Customer education: The unlikely key to unlocking Africa’s C&I solar sector

Share on facebook
Share on twitter
Share on linkedin
Share on reddit
Share on email
Educating the end user is the first way to combat the inertia surrounding the perceived risk of African solar, according to market investors. Source: African Solar Designs

Alongside finance and political considerations, customer education has been identified as a key driver of Africa’s emerging commercial and industrial (C&I) solar sector, according to market experts.

“I think one of the main obstacles for African firms is just customer education and market education,” said Jake Cusack, managing partner at CrossBoundary Energy – a dedicated investment fund for C&I solar in Africa.

“Unlike in California where every other corporate at this point has put solar on their roof, it is much less common in Africa. So there's a big education period that needs to happen with a corporate customer to make them understand the benefits of solar and to ease their worries on technical risks. So we think the market will pick up more and more and people will begin to see that it is best practices for business in Africa.”

Risk is a word often associated with Africa’s energy sector, and most of the time, for good reason. Currency risk and technical risk with the quality of equipment are palpable problems that many developers face when trying to break into the market. However, according to Kofi Asante, CEO of CIMS Energy, this perceived risk is creating inertia and all comes down to a lack of education.

“You might not think so, but consumer education is a big problem; right up there with financing and regulatory impediments,” he said. “Until relatively recently when Ghana had a peaceful election, people were of the opinion that most investment in Ghana is a risk. That was one of the big impediments of the market, especially because it was not necessarily true.”

SolarAfrica's C&I project in Malandi, Kenya. Source: SMA

In fact, issues with consumer education and financing mechanisms are inextricably linked. The problem with many financing innovations such as amortising loans for asset finance products is that the risks are taken on by the end user.

“You need to get to a position where you are funding products and placing all the risk on the party best placed to take on those risks, and that would be a C&I IPP structure similar to SolarAfrica. That then allows your end user to say, this is what I’m paying before, this is my new tariff, and this is the saving I am getting based on every kilowatt hour used, this is a fairly easy decision for me, I'm going to go ahead with the project.” said James Irons, CEO of SolarAfrica.

“However, the financing options that are potentially available now, require the end user to make a call on the contract and on whether the technology is going to last 20 years; whether the savings are going to be there; whether they are going to be able to use the energy consistently….all these issues tend to slow down the market acceptance of solar energy, because too many of those decisions fall on the end user who is not educated enough or does not understand the risk he is taking so he does not take it at all.”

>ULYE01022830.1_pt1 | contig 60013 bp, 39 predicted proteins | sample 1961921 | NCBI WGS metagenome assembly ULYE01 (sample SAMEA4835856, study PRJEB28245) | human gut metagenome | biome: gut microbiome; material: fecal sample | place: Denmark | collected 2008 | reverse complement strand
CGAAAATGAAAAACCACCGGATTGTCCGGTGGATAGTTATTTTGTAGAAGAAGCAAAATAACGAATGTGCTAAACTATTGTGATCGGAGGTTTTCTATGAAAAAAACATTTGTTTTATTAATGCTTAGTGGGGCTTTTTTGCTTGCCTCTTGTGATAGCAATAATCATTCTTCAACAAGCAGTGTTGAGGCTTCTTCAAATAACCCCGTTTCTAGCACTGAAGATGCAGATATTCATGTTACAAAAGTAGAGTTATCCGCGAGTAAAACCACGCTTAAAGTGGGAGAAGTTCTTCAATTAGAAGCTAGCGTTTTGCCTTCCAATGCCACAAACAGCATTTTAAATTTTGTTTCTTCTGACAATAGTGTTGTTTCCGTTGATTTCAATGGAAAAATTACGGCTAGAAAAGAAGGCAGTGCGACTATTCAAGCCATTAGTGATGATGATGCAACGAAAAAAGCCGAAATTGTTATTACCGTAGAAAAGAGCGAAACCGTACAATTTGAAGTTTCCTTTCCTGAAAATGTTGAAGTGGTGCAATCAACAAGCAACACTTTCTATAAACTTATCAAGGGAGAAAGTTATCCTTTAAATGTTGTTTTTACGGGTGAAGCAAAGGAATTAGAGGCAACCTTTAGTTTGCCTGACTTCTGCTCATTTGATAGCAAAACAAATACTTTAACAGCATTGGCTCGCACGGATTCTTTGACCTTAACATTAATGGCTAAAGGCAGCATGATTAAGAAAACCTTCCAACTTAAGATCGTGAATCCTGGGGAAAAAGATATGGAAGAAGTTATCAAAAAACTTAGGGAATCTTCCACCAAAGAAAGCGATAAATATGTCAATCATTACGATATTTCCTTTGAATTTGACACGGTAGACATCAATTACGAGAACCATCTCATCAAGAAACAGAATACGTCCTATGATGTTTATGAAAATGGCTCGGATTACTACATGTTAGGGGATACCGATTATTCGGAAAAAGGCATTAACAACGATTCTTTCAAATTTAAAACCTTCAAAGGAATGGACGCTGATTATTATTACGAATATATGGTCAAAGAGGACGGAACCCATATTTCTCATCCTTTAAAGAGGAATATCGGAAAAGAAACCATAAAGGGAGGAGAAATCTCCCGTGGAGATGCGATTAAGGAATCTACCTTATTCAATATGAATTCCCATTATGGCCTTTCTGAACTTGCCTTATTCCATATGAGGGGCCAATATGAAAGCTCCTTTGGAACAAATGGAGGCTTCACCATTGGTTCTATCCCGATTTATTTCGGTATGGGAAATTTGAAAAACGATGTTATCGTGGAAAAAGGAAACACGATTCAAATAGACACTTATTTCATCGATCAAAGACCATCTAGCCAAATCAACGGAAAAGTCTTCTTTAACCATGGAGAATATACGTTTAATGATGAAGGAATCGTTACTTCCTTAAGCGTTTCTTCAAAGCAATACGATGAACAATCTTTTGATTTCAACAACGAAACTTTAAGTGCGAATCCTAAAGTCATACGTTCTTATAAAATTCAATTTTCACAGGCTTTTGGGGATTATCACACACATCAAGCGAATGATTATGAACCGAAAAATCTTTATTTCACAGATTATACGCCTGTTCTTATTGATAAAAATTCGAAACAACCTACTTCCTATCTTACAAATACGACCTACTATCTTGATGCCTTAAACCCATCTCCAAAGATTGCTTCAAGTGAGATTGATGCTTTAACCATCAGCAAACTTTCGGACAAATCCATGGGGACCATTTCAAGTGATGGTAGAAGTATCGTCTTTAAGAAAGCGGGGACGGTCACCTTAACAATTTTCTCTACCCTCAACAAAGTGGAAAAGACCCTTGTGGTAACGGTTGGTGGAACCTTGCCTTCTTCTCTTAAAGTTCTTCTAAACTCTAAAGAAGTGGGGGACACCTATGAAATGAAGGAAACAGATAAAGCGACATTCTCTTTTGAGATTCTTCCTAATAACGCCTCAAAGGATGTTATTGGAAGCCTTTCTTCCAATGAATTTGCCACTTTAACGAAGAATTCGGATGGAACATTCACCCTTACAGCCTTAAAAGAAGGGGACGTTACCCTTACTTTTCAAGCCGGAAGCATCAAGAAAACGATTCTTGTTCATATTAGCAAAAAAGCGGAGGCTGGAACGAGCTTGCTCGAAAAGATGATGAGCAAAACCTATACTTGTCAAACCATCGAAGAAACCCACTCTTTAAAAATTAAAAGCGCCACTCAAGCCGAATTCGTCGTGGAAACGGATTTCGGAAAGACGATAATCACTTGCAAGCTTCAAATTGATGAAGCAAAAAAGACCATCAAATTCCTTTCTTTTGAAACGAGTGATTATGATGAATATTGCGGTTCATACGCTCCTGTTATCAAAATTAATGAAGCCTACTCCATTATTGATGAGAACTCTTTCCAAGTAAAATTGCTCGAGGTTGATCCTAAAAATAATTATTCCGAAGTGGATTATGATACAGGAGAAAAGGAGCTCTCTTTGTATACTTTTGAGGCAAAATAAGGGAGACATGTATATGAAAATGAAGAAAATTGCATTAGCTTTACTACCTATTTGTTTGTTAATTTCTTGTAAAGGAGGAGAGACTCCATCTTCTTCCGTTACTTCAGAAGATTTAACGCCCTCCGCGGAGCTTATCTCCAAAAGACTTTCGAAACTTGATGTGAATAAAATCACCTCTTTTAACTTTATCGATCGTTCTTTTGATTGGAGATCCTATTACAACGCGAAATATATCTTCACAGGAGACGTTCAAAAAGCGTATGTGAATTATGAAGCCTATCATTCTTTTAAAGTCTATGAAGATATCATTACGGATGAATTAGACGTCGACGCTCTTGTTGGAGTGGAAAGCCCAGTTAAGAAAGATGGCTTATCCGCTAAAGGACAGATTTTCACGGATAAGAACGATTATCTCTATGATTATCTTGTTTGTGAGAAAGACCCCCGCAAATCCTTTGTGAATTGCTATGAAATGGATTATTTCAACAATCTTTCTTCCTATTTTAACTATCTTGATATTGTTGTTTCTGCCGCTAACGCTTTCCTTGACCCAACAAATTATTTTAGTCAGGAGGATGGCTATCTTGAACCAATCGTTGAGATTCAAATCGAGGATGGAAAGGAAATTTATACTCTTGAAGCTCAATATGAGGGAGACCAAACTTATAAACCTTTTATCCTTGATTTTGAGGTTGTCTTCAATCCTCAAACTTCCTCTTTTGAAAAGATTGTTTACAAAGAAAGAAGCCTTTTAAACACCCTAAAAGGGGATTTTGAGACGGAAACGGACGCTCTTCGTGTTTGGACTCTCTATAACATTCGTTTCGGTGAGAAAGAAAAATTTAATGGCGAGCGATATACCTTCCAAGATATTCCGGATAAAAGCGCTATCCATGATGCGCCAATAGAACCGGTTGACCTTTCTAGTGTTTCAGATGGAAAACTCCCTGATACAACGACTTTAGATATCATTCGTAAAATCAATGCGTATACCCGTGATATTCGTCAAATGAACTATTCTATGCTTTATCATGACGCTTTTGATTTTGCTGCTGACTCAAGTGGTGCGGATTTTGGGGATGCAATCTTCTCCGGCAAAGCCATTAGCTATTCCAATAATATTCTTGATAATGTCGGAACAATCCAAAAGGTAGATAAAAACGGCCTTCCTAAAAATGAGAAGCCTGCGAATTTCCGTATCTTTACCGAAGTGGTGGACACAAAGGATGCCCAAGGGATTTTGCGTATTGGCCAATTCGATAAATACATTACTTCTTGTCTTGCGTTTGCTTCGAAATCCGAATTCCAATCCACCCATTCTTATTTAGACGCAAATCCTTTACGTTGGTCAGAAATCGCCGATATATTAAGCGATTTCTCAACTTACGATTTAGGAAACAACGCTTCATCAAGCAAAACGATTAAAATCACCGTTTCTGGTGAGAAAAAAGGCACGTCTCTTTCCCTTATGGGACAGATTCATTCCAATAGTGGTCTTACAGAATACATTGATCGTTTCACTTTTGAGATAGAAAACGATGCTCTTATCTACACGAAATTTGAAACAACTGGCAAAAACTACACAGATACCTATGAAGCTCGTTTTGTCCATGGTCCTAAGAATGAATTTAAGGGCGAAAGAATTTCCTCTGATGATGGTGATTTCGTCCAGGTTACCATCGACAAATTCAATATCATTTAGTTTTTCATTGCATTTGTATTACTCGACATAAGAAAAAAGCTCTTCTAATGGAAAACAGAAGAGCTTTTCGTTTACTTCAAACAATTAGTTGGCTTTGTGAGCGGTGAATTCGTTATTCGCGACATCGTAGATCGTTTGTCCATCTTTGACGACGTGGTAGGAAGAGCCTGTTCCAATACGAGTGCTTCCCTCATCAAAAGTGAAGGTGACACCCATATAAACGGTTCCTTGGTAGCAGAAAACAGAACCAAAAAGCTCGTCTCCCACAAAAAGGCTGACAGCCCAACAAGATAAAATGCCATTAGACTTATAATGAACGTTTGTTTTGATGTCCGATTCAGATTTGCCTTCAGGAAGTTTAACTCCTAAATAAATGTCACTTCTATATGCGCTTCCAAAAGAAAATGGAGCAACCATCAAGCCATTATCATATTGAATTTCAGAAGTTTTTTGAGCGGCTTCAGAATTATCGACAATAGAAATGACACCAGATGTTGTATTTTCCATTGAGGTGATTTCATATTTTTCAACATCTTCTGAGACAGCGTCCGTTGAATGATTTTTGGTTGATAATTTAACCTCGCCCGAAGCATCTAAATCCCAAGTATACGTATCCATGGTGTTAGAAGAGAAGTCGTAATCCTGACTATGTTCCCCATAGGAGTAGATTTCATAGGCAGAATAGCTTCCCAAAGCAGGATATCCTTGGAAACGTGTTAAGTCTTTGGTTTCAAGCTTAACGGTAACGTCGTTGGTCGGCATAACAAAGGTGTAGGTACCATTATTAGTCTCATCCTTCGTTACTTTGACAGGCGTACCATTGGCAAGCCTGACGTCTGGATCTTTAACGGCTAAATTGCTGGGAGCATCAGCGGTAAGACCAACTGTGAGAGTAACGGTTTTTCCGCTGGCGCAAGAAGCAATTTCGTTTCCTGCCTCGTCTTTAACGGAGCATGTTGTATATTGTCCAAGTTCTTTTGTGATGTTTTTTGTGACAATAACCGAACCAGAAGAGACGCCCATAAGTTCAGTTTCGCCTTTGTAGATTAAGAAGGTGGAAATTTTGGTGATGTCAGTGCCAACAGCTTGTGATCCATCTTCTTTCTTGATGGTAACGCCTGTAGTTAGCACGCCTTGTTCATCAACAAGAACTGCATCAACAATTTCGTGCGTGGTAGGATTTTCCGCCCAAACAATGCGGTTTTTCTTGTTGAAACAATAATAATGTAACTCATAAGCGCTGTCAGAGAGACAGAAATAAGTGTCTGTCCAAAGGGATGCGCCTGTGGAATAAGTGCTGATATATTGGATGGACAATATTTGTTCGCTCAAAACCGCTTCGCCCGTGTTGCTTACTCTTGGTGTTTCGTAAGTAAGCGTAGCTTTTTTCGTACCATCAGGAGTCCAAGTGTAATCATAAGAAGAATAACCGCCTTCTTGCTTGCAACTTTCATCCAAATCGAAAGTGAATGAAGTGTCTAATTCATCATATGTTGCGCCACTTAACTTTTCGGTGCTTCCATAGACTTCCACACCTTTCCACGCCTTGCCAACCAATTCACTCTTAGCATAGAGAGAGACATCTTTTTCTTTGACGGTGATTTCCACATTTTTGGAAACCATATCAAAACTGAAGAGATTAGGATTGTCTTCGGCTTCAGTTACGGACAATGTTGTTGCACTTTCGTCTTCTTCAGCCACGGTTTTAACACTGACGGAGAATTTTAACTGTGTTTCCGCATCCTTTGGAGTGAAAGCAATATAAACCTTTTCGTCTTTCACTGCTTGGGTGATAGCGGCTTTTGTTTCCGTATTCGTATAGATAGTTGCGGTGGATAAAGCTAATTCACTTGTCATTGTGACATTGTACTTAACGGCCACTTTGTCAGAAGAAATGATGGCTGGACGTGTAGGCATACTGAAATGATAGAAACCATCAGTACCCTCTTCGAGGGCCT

Therefore, what is needed, particularly in the C&I sector, is a financing product that would overcome such barriers and make going solar an easy decision for the end user. Whilst the market is not there yet, progression is slow and funders need to get accustomed to the types of technologies and risks that they need to take in order to access C&I projects. 

The job of educating the end user

Asked whose job it is to provide the education, Irons said: “That would be companies like ourselves and that is largely why the market is so slow; we certainly see a pickup in the understanding in what solar can and cannot do. What happens at night? What happens on weekends? There are multiple processes that you need to go through with the end user customer, which would be streamlined if there was heightened awareness as to what's available, and what isn't available. There’s marketing that goes into that, there's brand awareness, there's trust elements as well. If the factory next door is doing solar, it's highly likely that you are more inclined to do solar yourself.”

CIMS Energy's Kofi Asante will be speaking at Solar Media's Clean Energy West Africa Summit on 4-5 April. To find out more, visit the event website here.

Read Next

April 15, 2021
Maxeon Solar Technologies intends to raise up to US$143.75 million through a share issue to help finance planned capacity expansions and R&D, with long-time partner TZS committing to an investment.
April 14, 2021
Independent energy trader BB Energy (BBE) has set its sights on Africa’s solar and storage market by acquiring Solarcentury’s Africa-facing division for an undisclosed sum.
April 13, 2021
European solar investors are coming to terms with smaller returns, however banks, governments and grid operators could do more to help alleviate risk and ease investor concerns.
March 30, 2021
‘Solar Module Super League’ (SMSL) member JA Solar has reported PV module shipments of 15.88GW in 2020, up from 10.26GW in 2019, a 54.8% increase year-on-year, setting new records for total shipments and shipment growth.
March 29, 2021
More than 180GW of solar will be deployed globally this year as the sector defies headwinds including higher module prices and supply chain constraints, IHS Markit has said.
March 26, 2021
China is to ramp up its support of domestic solar companies in a bid to fast-track development in the country.

Subscribe to Newsletter

Upcoming Events

Solar Media Events
April 20, 2021
Upcoming Webinars
April 28, 2021
4:00 - 4:30 PM CET
Solar Media Events
May 11, 2021